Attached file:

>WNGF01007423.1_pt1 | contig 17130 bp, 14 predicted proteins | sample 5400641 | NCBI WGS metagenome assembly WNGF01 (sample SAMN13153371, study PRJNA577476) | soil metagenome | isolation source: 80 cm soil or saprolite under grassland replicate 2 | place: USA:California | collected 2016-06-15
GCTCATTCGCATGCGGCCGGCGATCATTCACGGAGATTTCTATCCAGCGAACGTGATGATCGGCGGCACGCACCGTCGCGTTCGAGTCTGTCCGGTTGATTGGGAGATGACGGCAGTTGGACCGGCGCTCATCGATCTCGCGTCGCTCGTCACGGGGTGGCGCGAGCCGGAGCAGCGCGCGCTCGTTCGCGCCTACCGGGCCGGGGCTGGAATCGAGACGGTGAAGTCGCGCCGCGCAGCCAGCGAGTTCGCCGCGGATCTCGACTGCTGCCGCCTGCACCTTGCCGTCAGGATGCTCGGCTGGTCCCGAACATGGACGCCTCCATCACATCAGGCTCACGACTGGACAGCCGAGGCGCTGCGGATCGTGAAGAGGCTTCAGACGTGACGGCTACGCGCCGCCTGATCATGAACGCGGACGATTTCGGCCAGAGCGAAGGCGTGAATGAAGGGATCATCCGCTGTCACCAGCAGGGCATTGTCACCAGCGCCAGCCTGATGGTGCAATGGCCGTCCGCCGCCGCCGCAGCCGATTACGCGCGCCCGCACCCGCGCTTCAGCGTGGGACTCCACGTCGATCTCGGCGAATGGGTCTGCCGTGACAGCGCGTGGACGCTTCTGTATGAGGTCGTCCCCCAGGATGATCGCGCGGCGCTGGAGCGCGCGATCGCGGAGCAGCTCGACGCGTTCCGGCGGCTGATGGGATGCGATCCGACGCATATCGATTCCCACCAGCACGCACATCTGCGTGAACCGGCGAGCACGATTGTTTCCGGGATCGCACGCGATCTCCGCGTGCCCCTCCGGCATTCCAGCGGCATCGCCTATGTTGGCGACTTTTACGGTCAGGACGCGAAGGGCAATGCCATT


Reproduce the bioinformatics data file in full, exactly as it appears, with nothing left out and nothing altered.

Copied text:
>WNGF01007423.1_pt1 | contig 17130 bp, 14 predicted proteins | sample 5400641 | NCBI WGS metagenome assembly WNGF01 (sample SAMN13153371, study PRJNA577476) | soil metagenome | isolation source: 80 cm soil or saprolite under grassland replicate 2 | place: USA:California | collected 2016-06-15
GCTCATTCGCATGCGGCCGGCGATCATTCACGGAGATTTCTATCCAGCGAACGTGATGATCGGCGGCACGCACCGTCGCGTTCGAGTCTGTCCGGTTGATTGGGAGATGACGGCAGTTGGACCGGCGCTCATCGATCTCGCGTCGCTCGTCACGGGGTGGCGCGAGCCGGAGCAGCGCGCGCTCGTTCGCGCCTACCGGGCCGGGGCTGGAATCGAGACGGTGAAGTCGCGCCGCGCAGCCAGCGAGTTCGCCGCGGATCTCGACTGCTGCCGCCTGCACCTTGCCGTCAGGATGCTCGGCTGGTCCCGAACATGGACGCCTCCATCACATCAGGCTCACGACTGGACAGCCGAGGCGCTGCGGATCGTGAAGAGGCTTCAGACGTGACGGCTACGCGCCGCCTGATCATGAACGCGGACGATTTCGGCCAGAGCGAAGGCGTGAATGAAGGGATCATCCGCTGTCACCAGCAGGGCATTGTCACCAGCGCCAGCCTGATGGTGCAATGGCCGTCCGCCGCCGCCGCAGCCGATTACGCGCGCCCGCACCCGCGCTTCAGCGTGGGACTCCACGTCGATCTCGGCGAATGGGTCTGCCGTGACAGCGCGTGGACGCTTCTGTATGAGGTCGTCCCCCAGGATGATCGCGCGGCGCTGGAGCGCGCGATCGCGGAGCAGCTCGACGCGTTCCGGCGGCTGATGGGATGCGATCCGACGCATATCGATTCCCACCAGCACGCACATCTGCGTGAACCGGCGAGCACGATTGTTTCCGGGATCGCACGCGATCTCCGCGTGCCCCTCCGGCATTCCAGCGGCATCGCCTATGTTGGCGACTTTTACGGTCAGGACGCGAAGGGCAATGCCATT